Like Vampire Weekend and Imagine Dragons before them, Black Metal Raccoons’ chosen name is deceptive. Alex Morelli and Ville Verkkapuro formed the band in 2015 and struck immediately on a distinctive sound based on distorted guitars, heavy synthesizers and repetitive insistent beats. BMR’s patented “raccoon roll” takes the gothic industrial stomp of Gary Numan, Ministry, Nine Inch Nails, and Depeche Mode, and adds a touch of whimsy to the mix.
According to the band:“The theme of the album is a journey started at sunset from the most western point of Europe to outer space of eternal night with an intergalactic Cadillac. The trip, fuelled by ketamine, detaches the heroes from their bodies as they enter the after party of life, on another planet."
As concept albums go, that works both on the well-worn level of rock 'n' roll debauchery, and as an antidote to the Trump/Brexit-era dystopian certitude that's dominating music at the moment.
Tsuki, like their earlier EPs, proudly wears the dark accoutrements of goth but keeps everything light and breezy with the music. A brief instrumental intro leads into ‘1420 mhz’. Named for the hydrogen line used in radio astronomy, the dirty synths and overdriven guitars are the darker sides of Europe’s ‘The Final Countdown’ as our protagonists' journey from Earth begins. Ville’s understated drawl alternates with a flanging lead guitar sending contrails across the stratosphere.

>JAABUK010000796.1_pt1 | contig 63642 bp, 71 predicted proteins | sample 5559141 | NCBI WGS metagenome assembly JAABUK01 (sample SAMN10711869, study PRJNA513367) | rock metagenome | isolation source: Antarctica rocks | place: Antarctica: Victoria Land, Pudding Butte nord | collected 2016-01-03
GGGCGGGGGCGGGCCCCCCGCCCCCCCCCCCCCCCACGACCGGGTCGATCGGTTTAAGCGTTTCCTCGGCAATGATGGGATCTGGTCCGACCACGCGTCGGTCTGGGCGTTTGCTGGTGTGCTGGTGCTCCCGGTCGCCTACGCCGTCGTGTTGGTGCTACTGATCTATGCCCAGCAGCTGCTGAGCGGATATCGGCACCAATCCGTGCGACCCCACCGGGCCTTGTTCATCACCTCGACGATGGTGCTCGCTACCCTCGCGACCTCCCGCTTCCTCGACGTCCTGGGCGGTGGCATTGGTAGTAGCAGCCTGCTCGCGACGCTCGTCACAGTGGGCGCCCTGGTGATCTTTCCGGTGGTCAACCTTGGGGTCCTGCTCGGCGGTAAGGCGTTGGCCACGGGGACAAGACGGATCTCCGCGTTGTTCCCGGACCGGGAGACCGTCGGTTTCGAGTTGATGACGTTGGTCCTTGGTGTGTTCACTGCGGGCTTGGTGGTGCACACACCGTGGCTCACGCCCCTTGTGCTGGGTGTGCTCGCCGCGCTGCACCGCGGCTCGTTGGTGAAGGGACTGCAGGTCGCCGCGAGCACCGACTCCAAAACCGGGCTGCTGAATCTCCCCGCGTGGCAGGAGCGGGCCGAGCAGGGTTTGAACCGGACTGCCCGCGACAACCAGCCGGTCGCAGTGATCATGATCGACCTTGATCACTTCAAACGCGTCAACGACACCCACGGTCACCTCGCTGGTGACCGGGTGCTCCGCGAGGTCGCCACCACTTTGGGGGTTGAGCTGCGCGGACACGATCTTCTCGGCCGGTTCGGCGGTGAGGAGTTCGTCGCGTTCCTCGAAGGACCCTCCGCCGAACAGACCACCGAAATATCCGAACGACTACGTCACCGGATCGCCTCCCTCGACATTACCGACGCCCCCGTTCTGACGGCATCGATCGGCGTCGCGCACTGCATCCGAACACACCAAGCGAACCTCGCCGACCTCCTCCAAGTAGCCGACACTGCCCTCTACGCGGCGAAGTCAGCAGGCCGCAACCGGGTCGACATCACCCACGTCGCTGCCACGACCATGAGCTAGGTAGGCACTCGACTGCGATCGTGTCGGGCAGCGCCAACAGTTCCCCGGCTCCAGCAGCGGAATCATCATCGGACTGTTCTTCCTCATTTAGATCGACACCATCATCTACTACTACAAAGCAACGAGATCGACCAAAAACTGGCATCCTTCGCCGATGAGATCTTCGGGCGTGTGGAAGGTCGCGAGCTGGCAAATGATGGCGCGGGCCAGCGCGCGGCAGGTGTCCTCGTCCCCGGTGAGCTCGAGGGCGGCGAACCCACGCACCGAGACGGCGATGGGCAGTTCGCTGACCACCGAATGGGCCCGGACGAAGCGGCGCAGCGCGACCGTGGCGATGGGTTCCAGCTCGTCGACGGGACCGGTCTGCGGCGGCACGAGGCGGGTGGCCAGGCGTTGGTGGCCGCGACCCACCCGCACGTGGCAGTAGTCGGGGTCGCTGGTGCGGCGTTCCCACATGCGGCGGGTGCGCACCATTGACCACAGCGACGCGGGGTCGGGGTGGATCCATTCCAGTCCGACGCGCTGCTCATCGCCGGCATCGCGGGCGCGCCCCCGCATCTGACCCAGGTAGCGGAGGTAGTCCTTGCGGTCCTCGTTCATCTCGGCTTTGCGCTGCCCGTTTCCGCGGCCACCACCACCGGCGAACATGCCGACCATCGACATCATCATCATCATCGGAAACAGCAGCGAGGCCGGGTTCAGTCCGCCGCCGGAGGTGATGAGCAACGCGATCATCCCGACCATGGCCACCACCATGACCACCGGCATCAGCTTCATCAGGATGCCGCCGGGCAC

As Tsuki enters deep space ‘Illusion Of Time’ opens with a drumbeat straight from the Sisters Of Mercy’s ‘Dominion’, but the tune has a tempo and timbre more akin to Robert Smith’s Disintegration period. It’s a change of pace for the Finns; a more contemplative effort with emphasis on the vocals rather than the driving beats and synth loops.
The scientific references return on the slurred delivery of ‘Space Disco C13H16CINO’ (the chemical formula of ketamine, if Wikipedia can be believed), and a mysterious alien voice on ‘Interstellar’ brings us to the comedown room of ‘After Hours 999’ and the eight-minute epic ‘We Are Timeless ‘.
Tsuki is an album made to be listened to as a whole but ‘Space Disco C13H16CINO’ and ‘Illusion Of Time’ are great standalone singles. It’s an enjoyable listen and it is one that will work really well live or in a goth disco, pumping through a massive sound system. With one full-length trip just ended, you feel that the journey for Black Metal Raccoons is just beginning. Tsuki plants a psychogenic flag on the dark side of the moon. We can only sit and wait for them to report back on what the next leg of their travels reveals.
Tsuki is available via iTunes.